Recall your first experience with marijuana. It probably didn’t involve a CBD-rich topical cream generously spread on sore muscles, right? More likely, it involved a few hits, or a massive bong rip that knocked you off your feet.
I’m not here to lecture you about the right or wrong way to use cannabis, but if you care about your health — and how to incorporate cannabis in the most effective (and healthy) way, then we’ve got some expert advice for you.
There’s limited evidence indicating that inhaling cannabis smoke carries adverse health effects. There was a 2011 review cited by the University of Washington’s Alcohol and Drug Abuse Institute that found long-term cannabis smoking may be associated with “an increase in cough, sputum production, airway inflammation, and wheeze — similar to that of tobacco smoking.” That’s for chronic users, however. When it comes to casual consumers, studies suggest that “marijuana use has not been associated with adverse effects on pulmonary function.”
Yes, putting smoke in your lungs can be bad. But if you live in a legal weed state, you know that joints aren’t your only options. There are tinctures, capsules, topicals… you name it.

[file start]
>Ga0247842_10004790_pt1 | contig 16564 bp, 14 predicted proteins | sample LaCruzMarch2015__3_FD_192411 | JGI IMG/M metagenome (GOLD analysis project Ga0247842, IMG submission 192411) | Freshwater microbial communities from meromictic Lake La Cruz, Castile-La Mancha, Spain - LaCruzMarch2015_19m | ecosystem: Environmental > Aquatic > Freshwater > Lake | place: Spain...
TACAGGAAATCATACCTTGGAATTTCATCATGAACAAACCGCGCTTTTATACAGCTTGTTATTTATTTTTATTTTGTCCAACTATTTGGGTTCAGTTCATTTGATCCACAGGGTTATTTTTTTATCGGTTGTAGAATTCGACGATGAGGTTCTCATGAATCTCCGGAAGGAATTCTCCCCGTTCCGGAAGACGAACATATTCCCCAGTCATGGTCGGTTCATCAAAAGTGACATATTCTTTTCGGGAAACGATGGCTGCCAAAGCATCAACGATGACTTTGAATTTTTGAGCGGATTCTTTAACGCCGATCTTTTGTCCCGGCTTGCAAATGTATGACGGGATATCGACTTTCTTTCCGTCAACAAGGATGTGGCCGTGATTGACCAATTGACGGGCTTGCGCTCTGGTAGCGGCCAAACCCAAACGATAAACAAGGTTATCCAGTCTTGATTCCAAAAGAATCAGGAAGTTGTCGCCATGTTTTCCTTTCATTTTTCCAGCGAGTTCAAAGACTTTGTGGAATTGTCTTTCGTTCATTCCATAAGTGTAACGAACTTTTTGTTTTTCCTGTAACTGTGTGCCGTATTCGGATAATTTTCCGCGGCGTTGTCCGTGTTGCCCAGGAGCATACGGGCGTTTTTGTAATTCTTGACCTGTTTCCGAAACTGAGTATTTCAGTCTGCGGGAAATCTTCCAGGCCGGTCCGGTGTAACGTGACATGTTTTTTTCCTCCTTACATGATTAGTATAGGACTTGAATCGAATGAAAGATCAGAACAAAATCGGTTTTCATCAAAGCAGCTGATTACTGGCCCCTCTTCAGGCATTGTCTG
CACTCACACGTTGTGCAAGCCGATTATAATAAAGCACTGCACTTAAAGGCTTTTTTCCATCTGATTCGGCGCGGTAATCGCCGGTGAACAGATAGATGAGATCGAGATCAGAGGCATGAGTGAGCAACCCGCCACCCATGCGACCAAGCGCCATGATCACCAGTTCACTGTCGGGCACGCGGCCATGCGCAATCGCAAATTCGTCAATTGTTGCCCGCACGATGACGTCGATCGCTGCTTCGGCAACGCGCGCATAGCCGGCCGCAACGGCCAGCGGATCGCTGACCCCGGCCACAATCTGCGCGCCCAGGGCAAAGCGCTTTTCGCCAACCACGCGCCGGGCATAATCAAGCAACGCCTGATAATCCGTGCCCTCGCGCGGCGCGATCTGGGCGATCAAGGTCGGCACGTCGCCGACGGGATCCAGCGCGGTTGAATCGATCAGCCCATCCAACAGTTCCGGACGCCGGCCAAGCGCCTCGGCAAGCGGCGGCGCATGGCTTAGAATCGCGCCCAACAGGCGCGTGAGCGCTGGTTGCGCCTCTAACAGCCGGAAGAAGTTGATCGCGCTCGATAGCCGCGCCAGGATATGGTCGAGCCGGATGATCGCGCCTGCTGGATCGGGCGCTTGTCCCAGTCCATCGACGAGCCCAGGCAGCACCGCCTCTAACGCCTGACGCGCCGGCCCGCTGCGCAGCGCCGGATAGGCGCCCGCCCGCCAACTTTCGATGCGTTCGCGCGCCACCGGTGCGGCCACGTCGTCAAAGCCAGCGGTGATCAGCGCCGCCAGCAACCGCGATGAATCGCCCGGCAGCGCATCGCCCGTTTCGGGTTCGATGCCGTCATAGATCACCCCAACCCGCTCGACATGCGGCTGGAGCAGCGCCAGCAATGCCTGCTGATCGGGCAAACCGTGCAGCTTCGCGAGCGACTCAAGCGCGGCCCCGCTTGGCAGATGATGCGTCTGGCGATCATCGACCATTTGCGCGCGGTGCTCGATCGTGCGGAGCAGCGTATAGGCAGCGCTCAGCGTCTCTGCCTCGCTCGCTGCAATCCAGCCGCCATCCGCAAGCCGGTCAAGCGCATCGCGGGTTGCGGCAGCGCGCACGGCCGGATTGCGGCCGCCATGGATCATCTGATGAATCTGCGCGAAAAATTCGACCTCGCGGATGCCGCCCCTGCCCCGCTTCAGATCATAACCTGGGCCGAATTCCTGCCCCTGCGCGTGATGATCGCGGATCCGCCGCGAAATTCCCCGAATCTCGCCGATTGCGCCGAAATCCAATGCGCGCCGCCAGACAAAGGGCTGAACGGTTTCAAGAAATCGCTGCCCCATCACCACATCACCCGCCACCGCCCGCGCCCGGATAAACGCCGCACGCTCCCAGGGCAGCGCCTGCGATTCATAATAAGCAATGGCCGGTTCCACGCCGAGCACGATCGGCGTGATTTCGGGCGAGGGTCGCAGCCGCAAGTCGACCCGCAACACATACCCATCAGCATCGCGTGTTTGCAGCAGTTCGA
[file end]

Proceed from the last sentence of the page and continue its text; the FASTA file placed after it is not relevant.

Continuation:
I asked Dr. Peter Grinspoon—son of the historic cannabis researcher Dr. Lester Grinspoon and author of the memoir Free Refills: A Doctor Confronts His Addiction— about his thoughts on safe marijuana consumption methods.
To my surprise, his answer wasn’t “edibles.” I assumed that consuming cannabis orally—bypassing any kind of inhalation—would be safest. But Grinspoon pushed back on that assumption and, while peer-reviewed research is lacking, he recommended vaping cannabis for novice users.
“The thing is, each method of consumption has benefits and downsides in terms of health — but also in terms of the utility of using cannabis as a medicine,” Grinspoon told me. “Vaporization is much safer than smoking.”
When it comes to edibles — which includes those contained in capsule form, for example — there are still risks related to dosing that can alter your experience with cannabis. Vaping, on the other hand, has not yet been proven to cause adverse pulmonary issues. But the benefits are self-evident.
You have greater control when it comes to dosing. Take a few puffs, feel it out for yourself, and continue to dose until you reach your individual, desired effect.
“The good news about vaporization is that you can titrate your dose,” Grinspoon said. “One problem with edibles is that they’re a little bit more unpredictable about how much you get. And that can be a problem in terms of you can really alter your consciousness and that can make activities more dangerous.”
He added: “People can take a puff from their vaporizer, and then if it didn’t have enough of an effect on their pain or whatever they’re trying to treat — their nausea — they can take another puff, whereas you can’t really do that with an edible because the effect won’t kick in for whatever — 45-minutes to two hours. You can’t titrate it. So it is safer in the sense to vaporizer in that inhalation gives you much more of an ability to titrate your dose.”
“The vaporization is safer physically and also gives you of an ability to titrate the medication, and if you were to take too much, it lasts far less long,” he said.